Journal of Food, Nutrition and Population Health Open Access

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Review Article - (2023) Volume 7, Issue 2

The Use of Prekese in Bread Making
Adelaide Spio-Kwofie* and Barbara Osman
Department of Hospitality Management, Takoradi Technical University, Ghana
*Correspondence: Adelaide Spio-Kwofie, Department of Hospitality Management, Takoradi Technical University, Ghana, Email:

Received: 15-May-2023, Manuscript No. ipjfnph-23-16476; Editor assigned: 17-May-2023, Pre QC No. ipjfnph-23-16476 (PQ); Reviewed: 31-May-2023, QC No. ipjfnph-23-16476; Revised: 05-Jun-2023, Manuscript No. ipjfnph-23-16476 (R); Published: 12-Jun-2023, DOI: 10.21767/2577-0586.7.02.11


The study sought to use prekese flour as composite flour in bread production. The objectives were to ascertain whether prekese can be used in the production of bread, evaluate the sensory characteristics of prekese bread and analyze consumers’ level of acceptability of prekese bread. The researcher employed an experimental research design with a sample size of 54 respondents from the Department of Hospitality Management. The study used a questionnaire which was made up of open and close-ended questions to gather data. Microsoft Office Excel 2010 was used to analyze the data. The study concluded that the overall satisfaction of respondents was very high. Furthermore, the product under study was very tasty, smelt good and was highly accepted by the respondents as a developed product for the market. When respondents were asked what recommendation one would give regarding the use of prekese in making bread, most respondents indicated that sample C, which was 75% prekese flour and 25% wheat flour, is the best? The study further recommends that prekese bread should be introduced to the market because consumers would patronize the product.


Prekese; Bread; Flour; Potassium; Iron


In recent years, functional foods, also known as nutraceuticals have gained popularity within health and wellness circles due to their highly nutritious health benefits. To Chiu, et al. they may protect against disease, prevent nutrient deficiencies, and promote proper growth and development [1]. According to Karelakis, et al. acceptance and the willingness to choose functional foods are dependent on several factors including the consumer’s attitude, knowledge and motivation, health claim, sensory and non-sensory attributes, and socio-demographic variables [2]. In a study conducted by Amanfo, et al. it explained that spices are piquant or aromatic seasonings obtained from the bark, buds, fruits, roots, seeds or stems of various plants and trees [3]. In West Africa, a plant, botanically known as tetrapleura tetraptera and belongs to the family Fabaceae (formerly Leguminosae: Mimosoideae) and locally known in Ghana as ‘Prekese’ is used in variety of ways such as spice, medicine, and as a dietary supplement rich in vitamins. Chiu, et al. and Guiné, et al. reported on the chemical evaluation, nutritional and flavoring properties of ‘Prekese’ which contain varying amounts of protein, crude lipids, carbohydrates, crude fat and energy [1,4]. Studies have purported that a variety of local spices and/or ingredients have been used to prepare different meat products such as sausages and hamburgers [1,2,3]. Recent work by Acquah, et al. involving the use of ‘Prekese’ pod powder, as a spice in sausage and burger showed a promising result in the sensory characteristics and nutritional qualities of the products [5]. This study follows a similar approach to use ‘prekese’ in the preparation of bread. Reportedly, an under-utilized spice with characteristic fragrant and a piquant aromatic odour ‘prekese’ used as a popular seasoning spice in Ghana and other African countries [4,6]. Compared with other commonly used spices, it is a rich source of phytochemicals which contribute to its documented biological and pharmacological activities, including cardiovascular, anti-inflammatory, hypoglycemic, anti-hypertensive, anti-ulcerative, anti-microbial, and emulsifying properties [1,5].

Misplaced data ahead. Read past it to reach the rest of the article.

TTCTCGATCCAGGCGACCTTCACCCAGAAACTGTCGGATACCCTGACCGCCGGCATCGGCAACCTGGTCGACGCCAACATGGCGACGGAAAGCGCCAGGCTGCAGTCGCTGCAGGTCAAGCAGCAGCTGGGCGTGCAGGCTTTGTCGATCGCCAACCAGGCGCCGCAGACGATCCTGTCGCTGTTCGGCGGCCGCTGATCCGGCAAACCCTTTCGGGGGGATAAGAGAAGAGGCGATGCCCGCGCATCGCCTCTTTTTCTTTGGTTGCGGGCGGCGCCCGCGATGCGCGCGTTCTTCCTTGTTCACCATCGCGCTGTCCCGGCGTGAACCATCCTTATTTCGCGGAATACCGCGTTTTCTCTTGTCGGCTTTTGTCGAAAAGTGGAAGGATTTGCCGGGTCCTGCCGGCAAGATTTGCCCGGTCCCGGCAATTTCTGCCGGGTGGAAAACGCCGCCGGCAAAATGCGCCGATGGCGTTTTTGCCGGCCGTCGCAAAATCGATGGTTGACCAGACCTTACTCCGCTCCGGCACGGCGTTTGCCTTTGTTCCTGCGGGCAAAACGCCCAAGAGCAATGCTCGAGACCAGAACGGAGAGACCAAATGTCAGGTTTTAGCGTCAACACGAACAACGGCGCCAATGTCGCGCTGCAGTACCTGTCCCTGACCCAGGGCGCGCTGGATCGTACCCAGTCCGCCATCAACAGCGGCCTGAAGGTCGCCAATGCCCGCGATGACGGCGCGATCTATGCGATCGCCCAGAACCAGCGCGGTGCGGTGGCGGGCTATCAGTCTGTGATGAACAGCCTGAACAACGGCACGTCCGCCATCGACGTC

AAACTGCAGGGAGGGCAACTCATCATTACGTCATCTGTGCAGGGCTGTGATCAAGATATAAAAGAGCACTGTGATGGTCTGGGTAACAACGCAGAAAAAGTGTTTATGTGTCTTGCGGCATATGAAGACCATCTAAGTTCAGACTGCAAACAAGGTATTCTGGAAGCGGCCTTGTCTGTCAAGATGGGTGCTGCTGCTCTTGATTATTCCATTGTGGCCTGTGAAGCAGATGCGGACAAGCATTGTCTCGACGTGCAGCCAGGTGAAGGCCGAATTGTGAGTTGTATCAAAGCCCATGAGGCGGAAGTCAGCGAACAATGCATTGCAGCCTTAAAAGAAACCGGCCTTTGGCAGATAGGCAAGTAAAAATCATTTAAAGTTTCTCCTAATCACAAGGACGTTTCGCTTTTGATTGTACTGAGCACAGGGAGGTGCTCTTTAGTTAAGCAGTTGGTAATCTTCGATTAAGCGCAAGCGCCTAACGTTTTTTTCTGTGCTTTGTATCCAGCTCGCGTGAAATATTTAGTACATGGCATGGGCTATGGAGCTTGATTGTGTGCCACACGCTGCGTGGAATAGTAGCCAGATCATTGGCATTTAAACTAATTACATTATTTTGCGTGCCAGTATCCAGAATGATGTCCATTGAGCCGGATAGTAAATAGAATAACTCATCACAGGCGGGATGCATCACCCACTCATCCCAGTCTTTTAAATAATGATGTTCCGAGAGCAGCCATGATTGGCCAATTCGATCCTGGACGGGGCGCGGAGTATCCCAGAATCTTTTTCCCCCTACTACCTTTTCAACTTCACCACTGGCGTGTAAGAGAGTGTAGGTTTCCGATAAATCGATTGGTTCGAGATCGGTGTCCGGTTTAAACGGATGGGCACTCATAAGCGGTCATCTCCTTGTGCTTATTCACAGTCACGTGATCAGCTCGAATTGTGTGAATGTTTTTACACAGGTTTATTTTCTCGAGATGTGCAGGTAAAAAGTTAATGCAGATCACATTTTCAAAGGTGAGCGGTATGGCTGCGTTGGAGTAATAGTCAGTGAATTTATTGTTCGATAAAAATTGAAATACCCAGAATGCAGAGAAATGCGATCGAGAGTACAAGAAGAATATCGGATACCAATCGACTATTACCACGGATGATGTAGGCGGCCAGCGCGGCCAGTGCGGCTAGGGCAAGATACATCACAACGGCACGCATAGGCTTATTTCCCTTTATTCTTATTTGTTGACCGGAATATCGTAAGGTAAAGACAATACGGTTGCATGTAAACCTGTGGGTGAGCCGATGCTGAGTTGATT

Hence this study purports that the use of prekese in preparation of bread is healthy although not common in Africa. In Ghana, several soup and some dishes had been prepared with the use of prekese which includes goat soup, palmnut soup, and light soup. Also, local spices such as prekese can be used as nutritional or medicinal ingredient in drinks/tea. It was upon this backdrop that the current study intended to come up with a convenient preparation of prekese bread that could be easily eaten by students/workers for breakfast. The study also sought the sensory composition of prekese bread and the knowledge consumers have on the consumption of prekese bread in three different samples.